Series: Robots in Disguise 2.0 Fracture and Airazor are a dynamic duo of Mini-Con fighters. Airazor is a small but mighty fighter who converts from covert mode to warrior mode with a terrifying blade attack. But his Decepticon buddy Fracture is a Mini-Con Deployer who can launch Airazor into battle whether he's in robot mode or vehicle mode! With these Decepticon fighters working together, Autobots don't stand a chance!
Remember the cartoon where Fracture launched his two Minicon partners from his shoulders? Remember how you thought that was really stupid and wished the toy would instead have a separate bulky module hanging off its ass to launch a single Minicon from? Yeah, me neither, but apparently someone thought so. While Fracture has sculpted missile cones on his shoulders, those are merely ornamental. Instead he has this separate launching module that not only looks utterly ridiculous (especially when the Minicon isnít attached), but also unbalances the figure quite a bit when itís flipped up. But Iím sure someone thought it was really neat.
Also, Fracture is a prime example of a figure built around a gimmick with everything about it subservient to said gimmick. The figureís articulation is sub-standard (it can only bend its knees because itís a transformation requirement), no weapons, and even if you entertained the notion of simply removing that stupid Minicon launching thing, the figure youíre left with would be far, far inferior to the Warrior-class version
in just about every way.
Bottom line for the robot mode: nothing to write home about unless you are really, really gung-ho about the Minicon Deployer gimmick.
Fracture transforms into a futuristic motorcycle and by transform I mean he lies on his back, bends his knees a bit, and slides up his shoulder pads to somewhat hide his face. Thatís pretty much it. The Minicon launcher now becomes a sidecar, which at the very least looks better here than it does in robot mode. Airazor can be launched in this mode as well, of course. Not much else I can write here. An alternate mode barely worth the few seconds it takes to convert the figure into it.
The best thing about this set is actually the Minicon Airazor. Okay, he is basically an unmoving brick, no articulation beyond what is required to fold him together into his torpedo mode, but at least he looks pretty cool and comes with a nice set of add-on parts to clad him in armor and at least some of the armor pieces can be used on the larger figure as well. So the looks are good, but I am a bit disappointed that they couldnít at least give him rudimentary articulation. The Armada Minicons did that a lot better 14 years ago.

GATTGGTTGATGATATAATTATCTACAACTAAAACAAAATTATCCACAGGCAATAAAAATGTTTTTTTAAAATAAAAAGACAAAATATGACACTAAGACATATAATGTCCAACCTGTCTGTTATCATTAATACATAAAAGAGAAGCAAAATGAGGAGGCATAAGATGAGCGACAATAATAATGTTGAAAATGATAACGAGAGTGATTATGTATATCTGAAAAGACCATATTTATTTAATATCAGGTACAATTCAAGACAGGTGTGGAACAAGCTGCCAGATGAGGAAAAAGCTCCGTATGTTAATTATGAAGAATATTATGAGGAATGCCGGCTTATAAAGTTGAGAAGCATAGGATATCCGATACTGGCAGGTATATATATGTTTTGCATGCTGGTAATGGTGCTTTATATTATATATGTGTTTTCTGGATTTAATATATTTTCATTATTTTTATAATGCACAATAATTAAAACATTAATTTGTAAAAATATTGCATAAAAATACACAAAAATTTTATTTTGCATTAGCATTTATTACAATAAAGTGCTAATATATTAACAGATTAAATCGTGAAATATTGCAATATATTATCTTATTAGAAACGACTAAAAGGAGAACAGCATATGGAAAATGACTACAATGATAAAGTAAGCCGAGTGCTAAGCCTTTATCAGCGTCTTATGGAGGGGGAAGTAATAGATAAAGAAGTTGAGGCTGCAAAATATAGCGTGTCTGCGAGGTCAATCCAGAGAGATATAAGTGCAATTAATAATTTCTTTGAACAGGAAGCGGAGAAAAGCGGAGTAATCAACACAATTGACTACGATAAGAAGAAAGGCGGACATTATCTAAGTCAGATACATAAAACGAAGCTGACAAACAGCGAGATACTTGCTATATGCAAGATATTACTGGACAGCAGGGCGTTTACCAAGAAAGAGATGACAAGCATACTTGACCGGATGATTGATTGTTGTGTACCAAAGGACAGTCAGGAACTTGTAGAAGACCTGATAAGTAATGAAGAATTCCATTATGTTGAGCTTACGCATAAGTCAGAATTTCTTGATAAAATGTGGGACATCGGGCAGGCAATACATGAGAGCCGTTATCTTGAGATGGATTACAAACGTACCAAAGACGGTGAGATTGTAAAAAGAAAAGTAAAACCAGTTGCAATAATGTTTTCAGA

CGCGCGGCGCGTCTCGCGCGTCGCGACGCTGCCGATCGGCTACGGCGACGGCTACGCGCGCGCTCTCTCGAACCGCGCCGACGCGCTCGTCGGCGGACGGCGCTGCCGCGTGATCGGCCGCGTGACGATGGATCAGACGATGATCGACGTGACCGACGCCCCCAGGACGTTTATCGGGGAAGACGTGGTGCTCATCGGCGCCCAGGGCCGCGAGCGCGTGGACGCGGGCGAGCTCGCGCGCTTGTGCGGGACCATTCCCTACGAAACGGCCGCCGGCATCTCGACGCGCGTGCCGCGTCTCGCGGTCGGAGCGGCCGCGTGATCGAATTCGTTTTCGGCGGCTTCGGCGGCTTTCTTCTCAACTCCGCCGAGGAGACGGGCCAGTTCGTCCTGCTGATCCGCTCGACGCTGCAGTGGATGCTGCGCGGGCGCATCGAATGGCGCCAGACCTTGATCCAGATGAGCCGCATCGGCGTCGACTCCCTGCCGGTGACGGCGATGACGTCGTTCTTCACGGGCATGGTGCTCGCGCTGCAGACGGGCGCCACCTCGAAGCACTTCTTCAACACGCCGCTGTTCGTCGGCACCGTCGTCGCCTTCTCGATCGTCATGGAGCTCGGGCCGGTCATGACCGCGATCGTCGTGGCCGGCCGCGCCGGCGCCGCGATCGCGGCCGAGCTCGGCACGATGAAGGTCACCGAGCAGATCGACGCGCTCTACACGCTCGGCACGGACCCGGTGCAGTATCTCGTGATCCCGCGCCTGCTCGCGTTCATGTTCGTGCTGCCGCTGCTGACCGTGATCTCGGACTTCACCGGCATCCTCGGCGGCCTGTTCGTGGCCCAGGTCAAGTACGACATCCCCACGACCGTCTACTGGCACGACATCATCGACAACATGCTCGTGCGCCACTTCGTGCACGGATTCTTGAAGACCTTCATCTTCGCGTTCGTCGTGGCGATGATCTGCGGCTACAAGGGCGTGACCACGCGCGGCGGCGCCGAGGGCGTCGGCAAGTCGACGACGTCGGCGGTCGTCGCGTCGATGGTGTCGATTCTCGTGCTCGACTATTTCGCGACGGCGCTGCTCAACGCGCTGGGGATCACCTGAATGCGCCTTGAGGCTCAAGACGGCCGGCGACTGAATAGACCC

There are times I really donít understand the decisions made in the Hasbro development department. Okay, so the RID toy line is geared towards kids, I get that. The figures have become somewhat smaller and simpler, okay. But given how big a role Minicons play in both the toy line and the cartoon, too, one would have expected Hasbro to do what they have done pretty successfully once before in the Armada toy line and make the Minicons compatible with every figure from the line (something the cartoon has explicitly shown, by the way). But no, instead the Minicons are incompatible with the vast majority of the RID toys, working only together with these dreadful Minicon Deployers (plus apparently some of the really big n-step toys). At least Takara had the sense to add pegs to their versions of the Minicons (shades of Armada / Micron Denetsu) so they could plug into some of the bigger figures. But on the Hasbro side? Just these Deployers here. I really donít get it, sorry.
So bottom line here: stay away unless you really, really want to have the Minicon Airazor in order to place him next to Warrior-Class Fracture, because youíre only getting him in this set. But Deployer Fracture is really very, very useless. Certainly from a collectorís point of view, but I canít really imagine a kid being very entertained here, either, after theyíve shot off the Minicon a few times.